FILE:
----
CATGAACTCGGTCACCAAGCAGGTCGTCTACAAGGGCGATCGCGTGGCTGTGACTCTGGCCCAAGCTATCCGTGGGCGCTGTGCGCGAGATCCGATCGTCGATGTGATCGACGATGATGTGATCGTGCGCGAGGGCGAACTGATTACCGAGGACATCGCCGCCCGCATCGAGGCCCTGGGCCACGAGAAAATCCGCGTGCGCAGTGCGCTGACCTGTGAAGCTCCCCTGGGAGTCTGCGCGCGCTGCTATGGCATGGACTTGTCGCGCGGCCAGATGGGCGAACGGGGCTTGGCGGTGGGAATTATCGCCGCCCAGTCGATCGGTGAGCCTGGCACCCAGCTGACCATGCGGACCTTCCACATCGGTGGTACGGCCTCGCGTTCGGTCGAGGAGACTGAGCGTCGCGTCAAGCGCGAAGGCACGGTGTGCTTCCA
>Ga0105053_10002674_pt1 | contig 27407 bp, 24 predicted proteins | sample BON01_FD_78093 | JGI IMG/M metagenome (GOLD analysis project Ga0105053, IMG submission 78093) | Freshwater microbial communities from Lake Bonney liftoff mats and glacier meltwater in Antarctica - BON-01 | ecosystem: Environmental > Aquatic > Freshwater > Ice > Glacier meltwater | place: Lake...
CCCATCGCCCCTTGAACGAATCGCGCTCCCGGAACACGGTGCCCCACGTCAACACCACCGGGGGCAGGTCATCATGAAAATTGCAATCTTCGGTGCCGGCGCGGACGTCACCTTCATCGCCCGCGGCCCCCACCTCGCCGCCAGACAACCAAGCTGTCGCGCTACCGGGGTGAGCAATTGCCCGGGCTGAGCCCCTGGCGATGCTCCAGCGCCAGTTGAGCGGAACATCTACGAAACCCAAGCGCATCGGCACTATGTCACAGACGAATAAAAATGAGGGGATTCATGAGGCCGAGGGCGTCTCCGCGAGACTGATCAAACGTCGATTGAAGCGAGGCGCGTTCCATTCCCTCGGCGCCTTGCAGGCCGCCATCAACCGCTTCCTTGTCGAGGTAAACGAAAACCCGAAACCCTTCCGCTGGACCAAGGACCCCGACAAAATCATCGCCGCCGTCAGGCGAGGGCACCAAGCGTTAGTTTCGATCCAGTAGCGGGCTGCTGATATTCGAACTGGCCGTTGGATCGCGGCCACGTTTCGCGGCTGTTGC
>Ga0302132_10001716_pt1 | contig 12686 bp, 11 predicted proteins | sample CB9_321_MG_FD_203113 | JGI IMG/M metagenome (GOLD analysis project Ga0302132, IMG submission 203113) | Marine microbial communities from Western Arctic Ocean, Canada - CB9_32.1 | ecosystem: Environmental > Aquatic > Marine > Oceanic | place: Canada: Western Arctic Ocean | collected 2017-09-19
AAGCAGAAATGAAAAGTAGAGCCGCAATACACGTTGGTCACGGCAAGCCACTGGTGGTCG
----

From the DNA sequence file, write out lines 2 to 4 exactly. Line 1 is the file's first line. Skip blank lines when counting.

>Ga0105053_10002674_pt1 | contig 27407 bp, 24 predicted proteins | sample BON01_FD_78093 | JGI IMG/M metagenome (GOLD analysis project Ga0105053, IMG submission 78093) | Freshwater microbial communities from Lake Bonney liftoff mats and glacier meltwater in Antarctica - BON-01 | ecosystem: Environmental > Aquatic > Freshwater > Ice > Glacier meltwater | place: Lake...
CCCATCGCCCCTTGAACGAATCGCGCTCCCGGAACACGGTGCCCCACGTCAACACCACCGGGGGCAGGTCATCATGAAAATTGCAATCTTCGGTGCCGGCGCGGACGTCACCTTCATCGCCCGCGGCCCCCACCTCGCCGCCAGACAACCAAGCTGTCGCGCTACCGGGGTGAGCAATTGCCCGGGCTGAGCCCCTGGCGATGCTCCAGCGCCAGTTGAGCGGAACATCTACGAAACCCAAGCGCATCGGCACTATGTCACAGACGAATAAAAATGAGGGGATTCATGAGGCCGAGGGCGTCTCCGCGAGACTGATCAAACGTCGATTGAAGCGAGGCGCGTTCCATTCCCTCGGCGCCTTGCAGGCCGCCATCAACCGCTTCCTTGTCGAGGTAAACGAAAACCCGAAACCCTTCCGCTGGACCAAGGACCCCGACAAAATCATCGCCGCCGTCAGGCGAGGGCACCAAGCGTTAGTTTCGATCCAGTAGCGGGCTGCTGATATTCGAACTGGCCGTTGGATCGCGGCCACGTTTCGCGGCTGTTGC
>Ga0302132_10001716_pt1 | contig 12686 bp, 11 predicted proteins | sample CB9_321_MG_FD_203113 | JGI IMG/M metagenome (GOLD analysis project Ga0302132, IMG submission 203113) | Marine microbial communities from Western Arctic Ocean, Canada - CB9_32.1 | ecosystem: Environmental > Aquatic > Marine > Oceanic | place: Canada: Western Arctic Ocean | collected 2017-09-19